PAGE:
Dan Davies and Stephanie Villinski, interviewed by Kenny Matuszewski
@theBar: The Commission on Professionalism has had a very busy year so far. As of June 18, it also launched a new online CLE that tackles incivility in the legal profession. Can you tell us a little more about the CLE?
Dan Davies: Ending Harassment, Bullying and Incivility in the Legal Workplace is a one-hour interactive eLearning course. The course focuses on what constitutes incivility, provides examples of uncivil behavior from the legal field and highlights basic strategies to manage these situations. The eLearning course also addresses some of the more common organizational barriers to a civil and equitable workplace.
@theBar: What types of behavior lead to incivility?
Stephanie Villinski: In 2014, the Commission on Professionalism engaged the National Center for Professional & Research Ethics to conduct a professionalism survey of Illinois lawyers. The report found that 85% of Illinois lawyers had experienced uncivil behavior. This behavior fell under three broad categories: prejudice, rudeness and strategic incivility. The largest margin of respondents (51%) experienced strategic incivility, which is particularly troubling as it represents deliberate acts.
@theBar: Why is incivility such a big issue in the legal profession?
Stephanie Villinski: Lawyers have a duty to represent their clients. At the same time, they have a responsibility to the legal system and the quality of justice administered. These three sets of obligations are laid out in the Preamble to the Rules of Professional Conduct.
Lawyers work in tense, high-pressure environments where the stakes are high. Clients come to us at the worst moments of their lives. Unfortunately, many lawyers believe that aggressive behavior toward opposing counsel is effective and rewarded by better settlements or rulings for clients. But that’s not the case.
Uncivil conduct leads to more costly resolutions of matters, reduces public confidence in the profession and prolongs discovery and negotiations. Moreover, incivility discourages industry diversity and attorney well-being, which are essential for the health of the profession.
@theBar: What are some of the potential consequences of incivility if we do not work to eliminate this problem?
Stephanie Villinski: Incivility significantly impacts lawyers’ ability to deliver valuable legal services that meet client needs. If we’re spending our billable hours harassing each other, delaying trials or abusing filings, what kind of service are we delivering to our clients? And if we’re not providing prompt and efficient service, why would they hire us as lawyers?
Many clients who would have gone to an attorney in the past are now seeking out cheaper and easier alternatives online. The delivery of efficient, personal and civil legal services is an essential value-add for our profession.
@theBar: What should people expect to take away from this course and how can they access it?
Dan Davies: Lawyers should expect to take away different things from this course, depending on their current awareness of and comfort with the topic.
Overall, the interactive eLearning course will help lawyers understand the forms of incivility in the legal workplace, recognize the causes and consequences of workplace incivility, and incorporate effective tools for managing incivility in their organization and in person-to-person interactions.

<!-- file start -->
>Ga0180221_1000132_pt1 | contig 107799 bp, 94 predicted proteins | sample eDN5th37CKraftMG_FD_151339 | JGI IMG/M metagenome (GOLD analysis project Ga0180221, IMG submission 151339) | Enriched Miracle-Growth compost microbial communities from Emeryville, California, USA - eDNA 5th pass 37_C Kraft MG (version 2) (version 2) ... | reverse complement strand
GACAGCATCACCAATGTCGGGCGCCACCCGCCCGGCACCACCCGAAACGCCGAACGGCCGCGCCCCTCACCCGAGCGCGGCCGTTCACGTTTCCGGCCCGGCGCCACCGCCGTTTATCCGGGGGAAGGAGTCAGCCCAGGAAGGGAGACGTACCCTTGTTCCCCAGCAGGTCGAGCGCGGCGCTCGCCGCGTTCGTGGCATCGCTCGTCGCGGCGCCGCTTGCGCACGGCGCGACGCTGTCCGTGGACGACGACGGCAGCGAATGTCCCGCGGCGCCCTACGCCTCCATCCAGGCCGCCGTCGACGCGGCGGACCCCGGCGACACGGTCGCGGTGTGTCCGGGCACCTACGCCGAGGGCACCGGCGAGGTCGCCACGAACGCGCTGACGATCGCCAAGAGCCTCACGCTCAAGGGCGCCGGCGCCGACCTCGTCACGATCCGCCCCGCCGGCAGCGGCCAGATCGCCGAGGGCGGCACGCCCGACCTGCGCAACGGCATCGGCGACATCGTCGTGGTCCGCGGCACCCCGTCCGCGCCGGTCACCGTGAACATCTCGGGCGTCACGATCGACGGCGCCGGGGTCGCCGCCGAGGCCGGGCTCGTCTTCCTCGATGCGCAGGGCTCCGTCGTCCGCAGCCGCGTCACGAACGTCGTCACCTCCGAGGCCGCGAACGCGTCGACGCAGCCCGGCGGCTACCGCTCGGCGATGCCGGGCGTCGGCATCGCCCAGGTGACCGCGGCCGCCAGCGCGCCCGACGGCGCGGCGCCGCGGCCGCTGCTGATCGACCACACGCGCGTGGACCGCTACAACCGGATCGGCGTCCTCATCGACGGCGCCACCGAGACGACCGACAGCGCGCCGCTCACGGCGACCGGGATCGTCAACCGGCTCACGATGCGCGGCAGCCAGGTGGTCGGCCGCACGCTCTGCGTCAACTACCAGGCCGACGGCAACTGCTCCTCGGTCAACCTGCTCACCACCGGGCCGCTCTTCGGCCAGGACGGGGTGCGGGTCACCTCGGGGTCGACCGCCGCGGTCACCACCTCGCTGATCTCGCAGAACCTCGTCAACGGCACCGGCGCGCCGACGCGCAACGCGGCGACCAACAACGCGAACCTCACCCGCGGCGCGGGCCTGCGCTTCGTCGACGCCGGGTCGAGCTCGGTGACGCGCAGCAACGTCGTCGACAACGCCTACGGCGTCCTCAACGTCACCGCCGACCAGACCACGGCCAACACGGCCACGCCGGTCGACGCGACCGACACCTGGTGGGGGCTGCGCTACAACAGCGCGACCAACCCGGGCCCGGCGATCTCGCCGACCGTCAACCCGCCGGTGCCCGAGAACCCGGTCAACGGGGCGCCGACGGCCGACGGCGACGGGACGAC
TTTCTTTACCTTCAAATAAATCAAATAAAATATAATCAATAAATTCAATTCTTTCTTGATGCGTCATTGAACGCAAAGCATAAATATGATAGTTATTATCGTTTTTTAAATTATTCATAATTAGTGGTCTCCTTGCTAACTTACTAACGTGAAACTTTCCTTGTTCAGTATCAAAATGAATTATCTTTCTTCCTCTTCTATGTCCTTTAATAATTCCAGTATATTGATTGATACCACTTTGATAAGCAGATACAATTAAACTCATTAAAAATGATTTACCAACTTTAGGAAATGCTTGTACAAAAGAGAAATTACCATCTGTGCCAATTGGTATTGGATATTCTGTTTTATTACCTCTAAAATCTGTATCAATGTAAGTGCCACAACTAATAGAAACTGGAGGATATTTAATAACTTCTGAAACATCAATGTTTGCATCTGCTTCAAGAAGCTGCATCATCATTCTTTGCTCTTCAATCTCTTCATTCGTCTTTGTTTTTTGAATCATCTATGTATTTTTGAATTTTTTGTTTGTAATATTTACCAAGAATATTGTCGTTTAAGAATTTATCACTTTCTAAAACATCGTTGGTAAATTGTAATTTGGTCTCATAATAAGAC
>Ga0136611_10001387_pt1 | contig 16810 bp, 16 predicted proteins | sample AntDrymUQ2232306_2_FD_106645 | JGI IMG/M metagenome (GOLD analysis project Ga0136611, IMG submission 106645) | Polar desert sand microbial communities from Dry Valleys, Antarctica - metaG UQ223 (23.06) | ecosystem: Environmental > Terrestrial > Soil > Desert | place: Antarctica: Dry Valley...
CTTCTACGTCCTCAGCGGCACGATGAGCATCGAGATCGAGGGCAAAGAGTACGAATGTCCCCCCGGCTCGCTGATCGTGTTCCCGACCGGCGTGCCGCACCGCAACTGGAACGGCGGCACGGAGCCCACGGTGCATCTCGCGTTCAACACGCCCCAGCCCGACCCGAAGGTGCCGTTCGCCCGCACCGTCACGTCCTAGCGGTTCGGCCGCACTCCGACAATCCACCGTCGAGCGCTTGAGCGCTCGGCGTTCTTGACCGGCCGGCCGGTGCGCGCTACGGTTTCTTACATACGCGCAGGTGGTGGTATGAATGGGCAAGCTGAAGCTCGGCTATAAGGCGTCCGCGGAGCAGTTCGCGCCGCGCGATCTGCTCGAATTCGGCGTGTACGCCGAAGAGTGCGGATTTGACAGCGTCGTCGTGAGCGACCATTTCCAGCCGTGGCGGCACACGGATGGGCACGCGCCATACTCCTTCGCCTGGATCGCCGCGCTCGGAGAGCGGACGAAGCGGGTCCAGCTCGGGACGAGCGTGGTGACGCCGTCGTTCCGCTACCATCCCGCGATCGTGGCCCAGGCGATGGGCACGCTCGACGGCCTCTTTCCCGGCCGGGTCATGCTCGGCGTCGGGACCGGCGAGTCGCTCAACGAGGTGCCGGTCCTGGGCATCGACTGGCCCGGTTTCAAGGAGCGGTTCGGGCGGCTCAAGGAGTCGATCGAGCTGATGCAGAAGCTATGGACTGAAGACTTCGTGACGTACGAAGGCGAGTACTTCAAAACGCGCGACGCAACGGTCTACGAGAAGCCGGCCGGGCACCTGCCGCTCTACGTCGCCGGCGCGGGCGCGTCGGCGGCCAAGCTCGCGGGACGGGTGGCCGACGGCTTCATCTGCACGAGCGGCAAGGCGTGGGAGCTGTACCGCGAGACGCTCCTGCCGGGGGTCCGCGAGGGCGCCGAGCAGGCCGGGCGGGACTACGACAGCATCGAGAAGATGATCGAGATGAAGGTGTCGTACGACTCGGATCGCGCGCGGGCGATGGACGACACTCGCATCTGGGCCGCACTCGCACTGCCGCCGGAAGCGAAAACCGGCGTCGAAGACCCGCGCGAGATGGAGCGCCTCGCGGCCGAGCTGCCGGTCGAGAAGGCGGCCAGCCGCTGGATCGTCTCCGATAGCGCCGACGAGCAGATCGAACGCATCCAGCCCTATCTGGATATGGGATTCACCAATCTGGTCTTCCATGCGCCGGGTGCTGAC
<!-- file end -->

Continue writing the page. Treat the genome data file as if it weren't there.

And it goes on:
The course is accessible through our website, www.2civility.org, under the “Programs,” “CLE” and then “Free Online CLE” menu items.
@theBar: How much does it cost for attorneys to take the course?
Dan Davies: The course is free. One of the core goals of the Commission on Professionalism is to provide access to high-quality legal education for all attorneys licensed in Illinois. Our online and in-person CLEs, as well as our mentoring program, are all offered at no cost to participants.
@theBar: June 30 is the MCLE deadline for many attorneys. Can they use this course to obtain CLE credit?
Dan Davies: Absolutely. The course is accredited for one hour of professional responsibility CLE credit in Illinois. In addition, the Commission offers three other free online CLE courses on our website, one of which qualifies for the required one hour of diversity and inclusion credit in Illinois.
@theBar: Is the Commission on Professionalism developing any new programming? If so, when will it be released?
Dan Davies: The legal industry is changing rapidly. With this comes new challenges and opportunities for lawyers. The Commission is constantly evaluating opportunities to develop new courses that help Illinois lawyers navigate these challenges, as well as to improve upon our existing courses.
Currently, we’re in early development on our fifth online CLE, which will qualify for one hour of mental health and substance abuse professional responsibility CLE credit in Illinois. We expect to launch this CLE in late 2019.
In addition, we’re exploring opportunities to create an interactive learning experience that will dive deeper into the topics discussed at our popular The Future Is Now: Legal Services conference.
Dan Davies is the Education Manager at the Illinois Supreme Court Commission on Professionalism. He manages the Commission’s educational programming aimed at promoting a more professional, civil and inclusive legal profession.
Stephanie Villinski is the Deputy Director of the Illinois Supreme Court Commission on Professionalism. She helps to execute operations and programs within the Commission by leveraging technology and project management processes.